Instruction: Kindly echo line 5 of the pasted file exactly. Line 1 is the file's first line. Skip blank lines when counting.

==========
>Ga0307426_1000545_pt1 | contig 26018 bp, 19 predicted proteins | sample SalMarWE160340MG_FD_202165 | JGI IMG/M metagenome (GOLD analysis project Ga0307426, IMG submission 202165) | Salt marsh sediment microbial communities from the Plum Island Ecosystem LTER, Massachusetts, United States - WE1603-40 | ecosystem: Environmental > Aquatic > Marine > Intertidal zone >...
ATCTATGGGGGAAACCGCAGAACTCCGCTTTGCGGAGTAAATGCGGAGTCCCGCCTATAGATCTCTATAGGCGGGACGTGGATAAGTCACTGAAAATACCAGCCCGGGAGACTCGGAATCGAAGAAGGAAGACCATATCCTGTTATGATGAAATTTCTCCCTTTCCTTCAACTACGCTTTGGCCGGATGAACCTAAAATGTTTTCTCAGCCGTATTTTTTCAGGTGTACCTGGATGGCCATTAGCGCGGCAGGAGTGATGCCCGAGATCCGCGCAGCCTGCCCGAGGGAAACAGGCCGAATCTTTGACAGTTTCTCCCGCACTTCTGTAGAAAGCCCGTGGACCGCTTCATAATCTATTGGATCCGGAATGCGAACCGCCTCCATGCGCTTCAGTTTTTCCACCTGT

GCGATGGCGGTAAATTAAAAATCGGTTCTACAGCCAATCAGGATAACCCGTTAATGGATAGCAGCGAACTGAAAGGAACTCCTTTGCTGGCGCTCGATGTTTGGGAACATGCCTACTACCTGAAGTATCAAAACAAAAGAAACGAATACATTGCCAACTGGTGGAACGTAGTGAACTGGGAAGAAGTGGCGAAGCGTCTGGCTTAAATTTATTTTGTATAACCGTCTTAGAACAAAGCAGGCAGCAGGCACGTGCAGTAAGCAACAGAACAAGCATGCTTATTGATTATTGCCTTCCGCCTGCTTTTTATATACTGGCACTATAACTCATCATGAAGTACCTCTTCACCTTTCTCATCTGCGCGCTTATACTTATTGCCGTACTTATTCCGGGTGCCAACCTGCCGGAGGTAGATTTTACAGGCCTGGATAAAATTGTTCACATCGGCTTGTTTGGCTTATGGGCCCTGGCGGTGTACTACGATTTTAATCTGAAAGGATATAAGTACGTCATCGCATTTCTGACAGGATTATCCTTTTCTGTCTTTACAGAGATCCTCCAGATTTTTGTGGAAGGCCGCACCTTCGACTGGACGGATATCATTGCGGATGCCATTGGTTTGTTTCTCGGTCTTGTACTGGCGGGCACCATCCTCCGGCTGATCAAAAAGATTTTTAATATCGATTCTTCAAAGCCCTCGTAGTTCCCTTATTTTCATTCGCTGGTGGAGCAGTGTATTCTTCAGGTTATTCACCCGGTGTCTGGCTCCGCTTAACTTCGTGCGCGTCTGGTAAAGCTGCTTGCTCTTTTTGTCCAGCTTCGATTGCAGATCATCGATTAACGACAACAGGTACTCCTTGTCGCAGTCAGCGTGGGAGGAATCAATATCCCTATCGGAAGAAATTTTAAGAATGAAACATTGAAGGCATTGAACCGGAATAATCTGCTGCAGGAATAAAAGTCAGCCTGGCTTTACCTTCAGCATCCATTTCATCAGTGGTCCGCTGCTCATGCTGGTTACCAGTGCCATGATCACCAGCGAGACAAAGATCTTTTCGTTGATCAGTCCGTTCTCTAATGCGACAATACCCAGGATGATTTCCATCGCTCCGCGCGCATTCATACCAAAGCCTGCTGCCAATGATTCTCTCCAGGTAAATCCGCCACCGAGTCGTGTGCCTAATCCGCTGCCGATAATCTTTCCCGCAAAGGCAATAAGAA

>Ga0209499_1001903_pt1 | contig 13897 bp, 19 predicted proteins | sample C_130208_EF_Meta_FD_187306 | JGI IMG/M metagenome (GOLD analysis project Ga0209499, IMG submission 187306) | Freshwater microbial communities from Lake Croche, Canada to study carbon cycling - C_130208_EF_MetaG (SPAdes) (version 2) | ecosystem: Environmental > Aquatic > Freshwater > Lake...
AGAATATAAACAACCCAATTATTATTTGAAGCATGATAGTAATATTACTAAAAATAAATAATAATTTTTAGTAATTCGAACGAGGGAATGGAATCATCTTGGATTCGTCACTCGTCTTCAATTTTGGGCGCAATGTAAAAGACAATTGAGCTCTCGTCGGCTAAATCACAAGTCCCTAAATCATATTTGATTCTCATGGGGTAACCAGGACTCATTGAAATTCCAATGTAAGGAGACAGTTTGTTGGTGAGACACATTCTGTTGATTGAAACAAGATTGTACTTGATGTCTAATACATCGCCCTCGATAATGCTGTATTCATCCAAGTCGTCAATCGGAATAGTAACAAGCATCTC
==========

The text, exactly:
AGAATATAAACAACCCAATTATTATTTGAAGCATGATAGTAATATTACTAAAAATAAATAATAATTTTTAGTAATTCGAACGAGGGAATGGAATCATCTTGGATTCGTCACTCGTCTTCAATTTTGGGCGCAATGTAAAAGACAATTGAGCTCTCGTCGGCTAAATCACAAGTCCCTAAATCATATTTGATTCTCATGGGGTAACCAGGACTCATTGAAATTCCAATGTAAGGAGACAGTTTGTTGGTGAGACACATTCTGTTGATTGAAACAAGATTGTACTTGATGTCTAATACATCGCCCTCGATAATGCTGTATTCATCCAAGTCGTCAATCGGAATAGTAACAAGCATCTC